To Die Is to Gain
What if, at this moment, you found out that you were going to die in 24 hours? Would you have to change anything?
To Die Is to Gain
By Bob Larsen
It was May 1978. My wife and I had a 20-month-old son, and I found I had a sore left arm that had become swollen. I was 29 years old and not much on going to doctors, so I just figured that it would get better by itself. My wife, our son, and I went on a trip to a wedding and were gone for about five days, but when I got home, my arm was still swollen. I went back to work, and when my boss saw the swelling, he called his doctor. My boss handed me the phone, and the doctor told me to get to the ER right away. They checked me out and called my doctor, who came to the hospital. My doctor said that I had a blood clot in my chest. He also made it clear to me that I could die if it broke loose. He called my wife and told her the same thing. I was admitted to the hospital, and they put in an IV to receive blood thinner.
When I realized that I might die soon, I had mixed feelings. I did not like the idea of leaving my family, but I also had a feeling of excitement, thinking that I may see the Lord face—to face in a short time. A pastor came to visit the next day, and when I told him about those feelings, he said, “That’s what the Christian life is, to know you have just 24 hours left to live, and you don’t have to change anything.”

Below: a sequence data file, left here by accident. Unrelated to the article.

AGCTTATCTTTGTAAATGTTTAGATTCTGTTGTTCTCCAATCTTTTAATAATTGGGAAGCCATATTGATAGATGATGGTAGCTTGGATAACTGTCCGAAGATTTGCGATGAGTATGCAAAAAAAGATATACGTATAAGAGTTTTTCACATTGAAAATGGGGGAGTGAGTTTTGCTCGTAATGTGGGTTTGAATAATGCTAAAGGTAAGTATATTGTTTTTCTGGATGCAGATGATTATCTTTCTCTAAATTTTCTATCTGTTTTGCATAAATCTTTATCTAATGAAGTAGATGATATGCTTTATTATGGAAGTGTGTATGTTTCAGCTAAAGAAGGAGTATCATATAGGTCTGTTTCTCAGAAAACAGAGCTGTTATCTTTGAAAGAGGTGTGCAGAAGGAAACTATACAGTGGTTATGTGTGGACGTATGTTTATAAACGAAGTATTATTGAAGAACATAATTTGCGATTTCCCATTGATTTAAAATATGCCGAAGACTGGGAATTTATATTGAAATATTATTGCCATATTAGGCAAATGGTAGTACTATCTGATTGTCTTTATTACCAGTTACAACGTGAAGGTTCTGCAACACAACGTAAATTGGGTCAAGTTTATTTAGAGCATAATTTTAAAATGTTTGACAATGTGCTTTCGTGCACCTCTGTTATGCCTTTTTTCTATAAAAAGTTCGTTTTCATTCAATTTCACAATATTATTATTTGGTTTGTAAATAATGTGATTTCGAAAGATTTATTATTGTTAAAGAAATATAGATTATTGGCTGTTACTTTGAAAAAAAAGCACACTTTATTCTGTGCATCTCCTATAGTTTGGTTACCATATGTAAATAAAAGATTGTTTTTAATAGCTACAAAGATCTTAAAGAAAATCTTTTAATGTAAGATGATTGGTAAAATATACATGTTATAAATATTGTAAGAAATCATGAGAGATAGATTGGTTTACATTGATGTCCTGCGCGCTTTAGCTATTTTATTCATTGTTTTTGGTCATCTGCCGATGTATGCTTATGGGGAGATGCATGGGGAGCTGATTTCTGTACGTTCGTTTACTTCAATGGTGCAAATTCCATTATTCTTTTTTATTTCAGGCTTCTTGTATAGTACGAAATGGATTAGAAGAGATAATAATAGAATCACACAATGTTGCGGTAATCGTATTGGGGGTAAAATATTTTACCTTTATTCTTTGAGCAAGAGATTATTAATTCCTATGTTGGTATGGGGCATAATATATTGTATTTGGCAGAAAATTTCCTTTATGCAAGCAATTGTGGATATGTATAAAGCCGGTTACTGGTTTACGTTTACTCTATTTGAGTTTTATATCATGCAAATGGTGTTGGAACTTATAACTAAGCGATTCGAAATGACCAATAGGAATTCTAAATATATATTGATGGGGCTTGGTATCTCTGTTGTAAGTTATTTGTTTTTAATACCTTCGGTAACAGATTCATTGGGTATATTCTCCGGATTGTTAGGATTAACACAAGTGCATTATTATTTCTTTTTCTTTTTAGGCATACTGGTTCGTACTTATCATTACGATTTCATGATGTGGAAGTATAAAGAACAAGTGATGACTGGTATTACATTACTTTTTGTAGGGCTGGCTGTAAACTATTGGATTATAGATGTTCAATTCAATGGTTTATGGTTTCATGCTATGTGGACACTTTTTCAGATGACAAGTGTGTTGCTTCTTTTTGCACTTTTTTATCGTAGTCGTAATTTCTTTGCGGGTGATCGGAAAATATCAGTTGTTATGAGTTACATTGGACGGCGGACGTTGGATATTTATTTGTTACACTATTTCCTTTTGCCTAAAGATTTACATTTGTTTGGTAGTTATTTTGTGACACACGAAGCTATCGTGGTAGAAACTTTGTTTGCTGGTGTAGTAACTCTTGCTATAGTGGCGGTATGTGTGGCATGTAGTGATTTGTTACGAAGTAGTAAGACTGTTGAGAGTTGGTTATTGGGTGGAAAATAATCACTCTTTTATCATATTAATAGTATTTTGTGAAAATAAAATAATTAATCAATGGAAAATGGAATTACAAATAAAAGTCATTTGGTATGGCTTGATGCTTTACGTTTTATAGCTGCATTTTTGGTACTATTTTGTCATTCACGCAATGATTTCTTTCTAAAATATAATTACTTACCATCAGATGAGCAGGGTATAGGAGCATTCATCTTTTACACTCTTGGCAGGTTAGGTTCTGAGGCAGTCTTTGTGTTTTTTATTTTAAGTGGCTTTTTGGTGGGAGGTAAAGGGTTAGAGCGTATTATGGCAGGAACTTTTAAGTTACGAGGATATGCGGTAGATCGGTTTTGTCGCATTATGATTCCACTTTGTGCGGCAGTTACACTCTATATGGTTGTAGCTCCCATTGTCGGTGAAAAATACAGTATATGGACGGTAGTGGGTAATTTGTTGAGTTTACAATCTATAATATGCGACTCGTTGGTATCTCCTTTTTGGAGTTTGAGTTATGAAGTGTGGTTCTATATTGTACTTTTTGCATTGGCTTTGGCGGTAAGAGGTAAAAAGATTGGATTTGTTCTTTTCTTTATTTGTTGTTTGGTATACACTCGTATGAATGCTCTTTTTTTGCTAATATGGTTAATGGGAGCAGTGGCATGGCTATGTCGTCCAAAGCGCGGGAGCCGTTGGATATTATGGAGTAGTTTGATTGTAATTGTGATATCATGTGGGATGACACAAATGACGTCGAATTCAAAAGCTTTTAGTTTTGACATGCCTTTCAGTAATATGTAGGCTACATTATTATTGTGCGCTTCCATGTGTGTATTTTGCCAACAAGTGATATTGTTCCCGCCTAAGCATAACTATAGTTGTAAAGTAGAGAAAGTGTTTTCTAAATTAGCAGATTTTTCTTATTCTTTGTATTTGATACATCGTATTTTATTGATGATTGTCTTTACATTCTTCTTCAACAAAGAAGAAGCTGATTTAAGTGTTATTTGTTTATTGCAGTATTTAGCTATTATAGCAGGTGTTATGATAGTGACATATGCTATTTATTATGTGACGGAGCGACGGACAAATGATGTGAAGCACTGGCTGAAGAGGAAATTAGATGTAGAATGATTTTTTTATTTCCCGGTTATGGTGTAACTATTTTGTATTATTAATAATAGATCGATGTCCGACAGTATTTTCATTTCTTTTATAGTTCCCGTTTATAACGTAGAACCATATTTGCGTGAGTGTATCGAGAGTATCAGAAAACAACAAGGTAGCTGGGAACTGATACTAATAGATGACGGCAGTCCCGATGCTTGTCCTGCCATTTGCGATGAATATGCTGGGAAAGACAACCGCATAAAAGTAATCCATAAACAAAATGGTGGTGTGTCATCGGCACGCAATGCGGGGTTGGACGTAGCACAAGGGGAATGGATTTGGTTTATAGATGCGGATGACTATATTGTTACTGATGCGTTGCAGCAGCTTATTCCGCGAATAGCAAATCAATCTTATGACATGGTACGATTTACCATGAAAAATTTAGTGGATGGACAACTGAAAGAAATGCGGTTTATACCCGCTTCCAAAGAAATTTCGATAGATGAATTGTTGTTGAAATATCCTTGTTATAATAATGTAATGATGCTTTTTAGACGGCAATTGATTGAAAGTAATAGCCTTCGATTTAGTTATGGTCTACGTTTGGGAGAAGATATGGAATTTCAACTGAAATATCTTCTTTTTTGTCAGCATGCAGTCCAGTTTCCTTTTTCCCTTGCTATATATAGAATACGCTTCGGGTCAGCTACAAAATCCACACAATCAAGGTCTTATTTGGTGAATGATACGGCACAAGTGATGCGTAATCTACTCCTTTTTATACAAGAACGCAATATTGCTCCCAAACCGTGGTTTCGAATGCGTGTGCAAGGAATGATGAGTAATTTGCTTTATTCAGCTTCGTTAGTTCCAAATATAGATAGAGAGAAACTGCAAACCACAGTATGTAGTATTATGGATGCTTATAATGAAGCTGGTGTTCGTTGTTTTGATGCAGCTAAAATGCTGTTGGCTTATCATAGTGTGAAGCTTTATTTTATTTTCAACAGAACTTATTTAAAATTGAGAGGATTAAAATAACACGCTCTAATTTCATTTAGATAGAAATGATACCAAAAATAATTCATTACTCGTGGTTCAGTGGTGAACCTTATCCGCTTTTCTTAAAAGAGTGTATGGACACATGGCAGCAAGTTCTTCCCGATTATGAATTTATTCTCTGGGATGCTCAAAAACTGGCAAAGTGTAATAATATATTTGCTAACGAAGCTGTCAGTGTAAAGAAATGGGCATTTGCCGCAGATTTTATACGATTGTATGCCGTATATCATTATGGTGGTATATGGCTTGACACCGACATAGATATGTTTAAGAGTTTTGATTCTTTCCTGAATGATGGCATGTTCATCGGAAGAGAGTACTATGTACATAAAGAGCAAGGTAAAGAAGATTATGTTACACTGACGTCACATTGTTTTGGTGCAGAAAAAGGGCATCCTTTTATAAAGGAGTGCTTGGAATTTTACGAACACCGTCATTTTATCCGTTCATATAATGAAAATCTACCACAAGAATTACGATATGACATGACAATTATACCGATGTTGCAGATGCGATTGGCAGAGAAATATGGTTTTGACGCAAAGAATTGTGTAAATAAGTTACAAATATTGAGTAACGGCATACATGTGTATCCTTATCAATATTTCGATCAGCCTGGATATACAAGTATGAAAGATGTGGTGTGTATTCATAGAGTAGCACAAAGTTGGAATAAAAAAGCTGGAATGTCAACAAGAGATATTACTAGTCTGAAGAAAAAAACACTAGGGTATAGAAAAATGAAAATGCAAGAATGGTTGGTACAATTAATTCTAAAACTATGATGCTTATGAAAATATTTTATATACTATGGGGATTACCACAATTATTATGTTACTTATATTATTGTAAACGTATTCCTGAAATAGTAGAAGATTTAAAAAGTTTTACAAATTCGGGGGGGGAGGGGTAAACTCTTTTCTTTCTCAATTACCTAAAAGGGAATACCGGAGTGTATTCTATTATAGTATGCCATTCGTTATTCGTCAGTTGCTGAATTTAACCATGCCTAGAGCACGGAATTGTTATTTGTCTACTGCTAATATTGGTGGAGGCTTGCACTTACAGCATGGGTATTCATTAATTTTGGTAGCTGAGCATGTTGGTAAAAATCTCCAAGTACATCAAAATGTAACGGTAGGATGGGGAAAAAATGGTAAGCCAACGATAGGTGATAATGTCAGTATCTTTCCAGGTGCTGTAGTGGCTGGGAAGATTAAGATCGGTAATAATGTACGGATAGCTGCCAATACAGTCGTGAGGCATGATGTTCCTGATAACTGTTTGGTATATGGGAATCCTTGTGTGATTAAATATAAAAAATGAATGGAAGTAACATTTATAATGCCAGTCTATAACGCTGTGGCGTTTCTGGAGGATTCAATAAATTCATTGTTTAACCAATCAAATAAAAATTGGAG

The next day, I was brought to a room where they ran dye through my system so they could see what was going on. After that test, I was told that there was no danger of death, because the blood clot was so firmly embedded, that it couldn't go anywhere. I had to stay in the hospital for a total of about eight days to be treated with blood thinner in an IV that would thin my blood and work on eroding the clot. On the third day, the nurse woke me in the middle of the night. I was covered with blood from one end to the other. The nurse said that in my sleep, I had pulled the IV out of my arm. She took my temperature and said that it was down to 92 degrees. She then said to me, “I made my rounds early. I don’t know why.” If she had waited much longer, I probably would have been dead.
I saw so clearly, once again, how fragile life is and how God was working in my life and taking care of me. This entire experience was a great lesson to me. I learned what it is like to be staring death in the face, and I was reminded of how God is taking care of every detail in my life. What about you? What if, at this moment, you found out that you were going to die in 24 hours? Would you have to change anything?